Any patient they see, who is more than 30 years or has a family history of diabetes, should be asked to get their blood sugar checked. For existing and newly detected diabetics, they should do a visual acuity check-up, refraction and a dilated fundus examination with a direct ophthalmoscope. If there is any abnormality, they are referred to an ophthalmologist; if not, they are asked to come for an annual check-up.

Laboratory technicians

Those patients with a high blood sugar (>140 mg/dl) or positive urine sugar should be advised to see a physician for the control of diabetes and to have his/her eyes checked by an eye care provider.


All presbyopic patients are advised to get their blood sugar examined. All patients not improving to 6/9 in either eye or those who are known diabetics should be asked to get a detailed examination from an ophthalmologist/optometrist.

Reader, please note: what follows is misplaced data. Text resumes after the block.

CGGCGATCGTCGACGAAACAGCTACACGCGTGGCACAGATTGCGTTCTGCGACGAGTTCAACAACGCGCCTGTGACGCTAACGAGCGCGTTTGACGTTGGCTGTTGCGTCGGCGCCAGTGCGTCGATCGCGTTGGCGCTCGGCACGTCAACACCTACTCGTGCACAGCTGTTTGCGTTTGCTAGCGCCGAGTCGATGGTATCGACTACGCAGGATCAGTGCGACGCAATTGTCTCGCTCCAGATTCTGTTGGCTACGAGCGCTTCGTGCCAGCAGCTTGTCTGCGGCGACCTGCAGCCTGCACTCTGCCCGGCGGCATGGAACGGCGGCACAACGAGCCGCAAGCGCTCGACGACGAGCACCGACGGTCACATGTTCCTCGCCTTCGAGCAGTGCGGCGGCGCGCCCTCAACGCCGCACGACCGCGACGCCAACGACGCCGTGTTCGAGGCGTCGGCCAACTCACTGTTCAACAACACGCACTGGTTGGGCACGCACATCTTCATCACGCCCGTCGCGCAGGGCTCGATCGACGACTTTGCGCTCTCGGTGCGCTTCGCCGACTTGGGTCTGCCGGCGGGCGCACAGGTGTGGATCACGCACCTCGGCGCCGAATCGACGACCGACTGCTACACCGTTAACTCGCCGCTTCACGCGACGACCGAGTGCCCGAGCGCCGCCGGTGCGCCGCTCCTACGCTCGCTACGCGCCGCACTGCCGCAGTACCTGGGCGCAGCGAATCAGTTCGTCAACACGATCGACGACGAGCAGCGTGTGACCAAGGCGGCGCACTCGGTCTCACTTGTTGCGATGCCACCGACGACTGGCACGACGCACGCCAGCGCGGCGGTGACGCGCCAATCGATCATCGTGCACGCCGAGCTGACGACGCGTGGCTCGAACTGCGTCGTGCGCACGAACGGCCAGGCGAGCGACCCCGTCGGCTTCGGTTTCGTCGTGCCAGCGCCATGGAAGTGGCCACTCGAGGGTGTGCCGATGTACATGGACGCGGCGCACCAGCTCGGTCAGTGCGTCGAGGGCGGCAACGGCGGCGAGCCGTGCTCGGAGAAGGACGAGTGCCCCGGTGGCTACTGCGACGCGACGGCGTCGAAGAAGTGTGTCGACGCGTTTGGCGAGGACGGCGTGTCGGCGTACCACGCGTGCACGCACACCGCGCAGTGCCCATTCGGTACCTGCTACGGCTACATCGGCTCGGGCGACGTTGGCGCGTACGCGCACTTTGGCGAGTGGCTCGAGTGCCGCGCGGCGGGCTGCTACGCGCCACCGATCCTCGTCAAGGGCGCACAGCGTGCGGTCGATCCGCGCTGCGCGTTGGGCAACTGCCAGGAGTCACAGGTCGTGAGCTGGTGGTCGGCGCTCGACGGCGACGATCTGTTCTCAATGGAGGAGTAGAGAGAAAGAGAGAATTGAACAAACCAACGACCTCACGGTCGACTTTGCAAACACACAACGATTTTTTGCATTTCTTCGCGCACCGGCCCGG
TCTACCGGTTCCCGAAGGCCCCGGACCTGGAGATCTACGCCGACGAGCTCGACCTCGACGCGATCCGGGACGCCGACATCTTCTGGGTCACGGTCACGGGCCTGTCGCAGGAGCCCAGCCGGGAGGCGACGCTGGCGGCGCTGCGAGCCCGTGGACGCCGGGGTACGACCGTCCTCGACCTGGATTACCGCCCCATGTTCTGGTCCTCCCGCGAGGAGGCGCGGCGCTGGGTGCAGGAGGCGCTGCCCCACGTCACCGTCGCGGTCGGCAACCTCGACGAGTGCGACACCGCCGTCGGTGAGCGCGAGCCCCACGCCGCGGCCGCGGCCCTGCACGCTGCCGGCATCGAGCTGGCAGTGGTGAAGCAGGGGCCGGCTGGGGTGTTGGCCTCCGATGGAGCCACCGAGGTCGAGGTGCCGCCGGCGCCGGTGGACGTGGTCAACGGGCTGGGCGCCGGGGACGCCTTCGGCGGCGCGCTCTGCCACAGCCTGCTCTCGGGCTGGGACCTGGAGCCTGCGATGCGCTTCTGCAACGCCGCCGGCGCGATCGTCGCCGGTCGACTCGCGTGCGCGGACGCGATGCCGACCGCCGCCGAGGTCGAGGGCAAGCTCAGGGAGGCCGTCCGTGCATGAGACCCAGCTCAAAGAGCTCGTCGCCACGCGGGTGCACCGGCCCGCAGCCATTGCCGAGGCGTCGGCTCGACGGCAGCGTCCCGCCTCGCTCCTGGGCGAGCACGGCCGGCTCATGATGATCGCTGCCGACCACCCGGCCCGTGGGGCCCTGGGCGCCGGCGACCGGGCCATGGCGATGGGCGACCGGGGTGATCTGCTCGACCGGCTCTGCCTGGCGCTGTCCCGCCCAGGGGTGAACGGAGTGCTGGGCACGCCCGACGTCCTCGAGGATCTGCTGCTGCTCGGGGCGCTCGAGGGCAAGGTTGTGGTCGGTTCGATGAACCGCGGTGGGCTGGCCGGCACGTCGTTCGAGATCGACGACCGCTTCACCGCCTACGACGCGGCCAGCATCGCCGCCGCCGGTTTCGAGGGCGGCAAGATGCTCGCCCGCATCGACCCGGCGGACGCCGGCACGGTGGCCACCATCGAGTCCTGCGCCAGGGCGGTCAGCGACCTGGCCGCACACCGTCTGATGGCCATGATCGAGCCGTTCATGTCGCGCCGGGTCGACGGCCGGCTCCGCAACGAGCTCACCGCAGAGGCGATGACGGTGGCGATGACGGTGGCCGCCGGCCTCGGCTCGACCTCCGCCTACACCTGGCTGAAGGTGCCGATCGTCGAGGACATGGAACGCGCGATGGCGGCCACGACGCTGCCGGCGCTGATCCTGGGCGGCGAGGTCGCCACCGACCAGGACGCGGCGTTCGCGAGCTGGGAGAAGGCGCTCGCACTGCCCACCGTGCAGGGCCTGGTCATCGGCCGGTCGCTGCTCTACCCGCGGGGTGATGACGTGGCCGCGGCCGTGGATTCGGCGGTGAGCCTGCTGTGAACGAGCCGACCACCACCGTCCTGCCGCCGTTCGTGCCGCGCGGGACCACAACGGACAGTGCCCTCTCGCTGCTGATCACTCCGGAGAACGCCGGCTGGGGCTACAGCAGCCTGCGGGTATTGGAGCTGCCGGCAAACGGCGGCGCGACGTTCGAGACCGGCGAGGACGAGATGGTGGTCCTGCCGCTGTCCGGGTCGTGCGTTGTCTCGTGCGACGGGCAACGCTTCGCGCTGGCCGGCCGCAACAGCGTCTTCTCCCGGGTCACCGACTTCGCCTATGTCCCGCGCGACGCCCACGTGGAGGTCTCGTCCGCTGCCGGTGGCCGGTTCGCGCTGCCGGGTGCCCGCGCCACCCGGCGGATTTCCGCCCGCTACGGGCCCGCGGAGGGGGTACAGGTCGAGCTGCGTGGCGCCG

Every patient who comes to buy any anti-diabetic medicine should be asked to get his/her blood sugar examined, visit a physician and an ophthalmologist once every year.


All newly diagnosed diabetics should be referred to an ophthalmologist for bilateral ocular examination and counseled about annual fundus examination.

Ophthalmologist (sub-district/district and private)

The ophthalmologists during the first contact should do a detailed evaluation and undertake comprehensive eye examination. They should grade DR and refer for treatment, if required. They should also counsel the patient for regular follow-up.

   Community Participation in DR Screening Top

WHO defines community participation as "an educational and empowering process, in which people work in partnership with those who are able to assist them, identify the problems and needs, increasingly assume responsibility themselves to plan, manage, control and assess the collective actions that are proved necessary".